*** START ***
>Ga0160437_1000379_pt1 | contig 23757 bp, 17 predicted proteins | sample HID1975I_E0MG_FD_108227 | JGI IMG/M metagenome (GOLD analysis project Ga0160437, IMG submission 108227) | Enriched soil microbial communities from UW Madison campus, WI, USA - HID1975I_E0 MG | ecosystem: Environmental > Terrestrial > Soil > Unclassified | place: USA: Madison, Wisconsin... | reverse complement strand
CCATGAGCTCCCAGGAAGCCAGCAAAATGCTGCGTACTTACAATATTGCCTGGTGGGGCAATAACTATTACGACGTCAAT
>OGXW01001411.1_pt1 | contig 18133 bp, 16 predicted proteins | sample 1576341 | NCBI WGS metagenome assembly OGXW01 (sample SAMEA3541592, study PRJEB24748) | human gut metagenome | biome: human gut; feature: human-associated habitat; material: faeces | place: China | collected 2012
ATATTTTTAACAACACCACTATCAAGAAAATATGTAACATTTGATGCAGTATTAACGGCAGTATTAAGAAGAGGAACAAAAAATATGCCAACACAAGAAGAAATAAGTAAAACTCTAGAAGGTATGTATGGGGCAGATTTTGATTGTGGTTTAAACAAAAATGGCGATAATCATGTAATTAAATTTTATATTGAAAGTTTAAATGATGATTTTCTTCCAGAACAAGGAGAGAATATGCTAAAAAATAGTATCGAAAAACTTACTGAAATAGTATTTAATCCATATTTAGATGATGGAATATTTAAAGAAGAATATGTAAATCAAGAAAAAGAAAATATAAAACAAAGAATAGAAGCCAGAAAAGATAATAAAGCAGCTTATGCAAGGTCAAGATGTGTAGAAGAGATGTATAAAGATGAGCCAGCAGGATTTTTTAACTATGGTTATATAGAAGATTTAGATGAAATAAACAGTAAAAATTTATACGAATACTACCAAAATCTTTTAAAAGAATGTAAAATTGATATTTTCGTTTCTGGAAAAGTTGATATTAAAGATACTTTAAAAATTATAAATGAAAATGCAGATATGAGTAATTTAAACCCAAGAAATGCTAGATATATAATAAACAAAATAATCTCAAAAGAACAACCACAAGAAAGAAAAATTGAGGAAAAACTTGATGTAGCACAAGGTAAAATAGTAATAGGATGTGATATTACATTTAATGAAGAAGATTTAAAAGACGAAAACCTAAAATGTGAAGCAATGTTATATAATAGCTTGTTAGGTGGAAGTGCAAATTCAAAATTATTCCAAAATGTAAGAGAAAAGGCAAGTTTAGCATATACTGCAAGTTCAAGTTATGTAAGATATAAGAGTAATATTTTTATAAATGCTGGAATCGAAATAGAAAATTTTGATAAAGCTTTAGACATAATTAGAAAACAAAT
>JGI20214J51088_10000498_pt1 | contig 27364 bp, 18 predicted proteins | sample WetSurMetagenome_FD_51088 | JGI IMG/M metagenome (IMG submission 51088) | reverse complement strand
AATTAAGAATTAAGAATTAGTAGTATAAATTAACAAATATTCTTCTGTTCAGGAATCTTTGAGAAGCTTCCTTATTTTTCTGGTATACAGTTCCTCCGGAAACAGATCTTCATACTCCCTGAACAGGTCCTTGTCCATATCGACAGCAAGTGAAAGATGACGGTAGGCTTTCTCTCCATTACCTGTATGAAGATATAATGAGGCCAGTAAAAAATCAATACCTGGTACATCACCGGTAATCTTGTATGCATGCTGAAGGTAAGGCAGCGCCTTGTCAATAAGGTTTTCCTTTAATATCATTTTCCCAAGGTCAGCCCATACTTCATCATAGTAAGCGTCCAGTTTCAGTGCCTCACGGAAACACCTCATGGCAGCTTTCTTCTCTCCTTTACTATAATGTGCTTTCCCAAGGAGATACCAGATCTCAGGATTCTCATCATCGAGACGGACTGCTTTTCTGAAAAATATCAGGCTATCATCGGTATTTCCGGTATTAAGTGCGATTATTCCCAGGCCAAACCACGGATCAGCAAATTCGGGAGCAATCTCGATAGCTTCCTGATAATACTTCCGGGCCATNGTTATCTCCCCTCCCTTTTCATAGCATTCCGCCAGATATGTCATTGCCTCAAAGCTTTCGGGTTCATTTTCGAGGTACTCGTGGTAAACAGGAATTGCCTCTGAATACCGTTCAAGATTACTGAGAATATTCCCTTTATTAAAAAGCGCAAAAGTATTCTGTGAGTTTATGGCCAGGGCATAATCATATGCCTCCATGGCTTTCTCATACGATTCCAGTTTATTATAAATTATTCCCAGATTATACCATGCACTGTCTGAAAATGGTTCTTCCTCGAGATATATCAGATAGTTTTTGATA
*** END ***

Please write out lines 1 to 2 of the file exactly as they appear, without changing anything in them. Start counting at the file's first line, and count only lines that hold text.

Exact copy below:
>Ga0160437_1000379_pt1 | contig 23757 bp, 17 predicted proteins | sample HID1975I_E0MG_FD_108227 | JGI IMG/M metagenome (GOLD analysis project Ga0160437, IMG submission 108227) | Enriched soil microbial communities from UW Madison campus, WI, USA - HID1975I_E0 MG | ecosystem: Environmental > Terrestrial > Soil > Unclassified | place: USA: Madison, Wisconsin... | reverse complement strand
CCATGAGCTCCCAGGAAGCCAGCAAAATGCTGCGTACTTACAATATTGCCTGGTGGGGCAATAACTATTACGACGTCAAT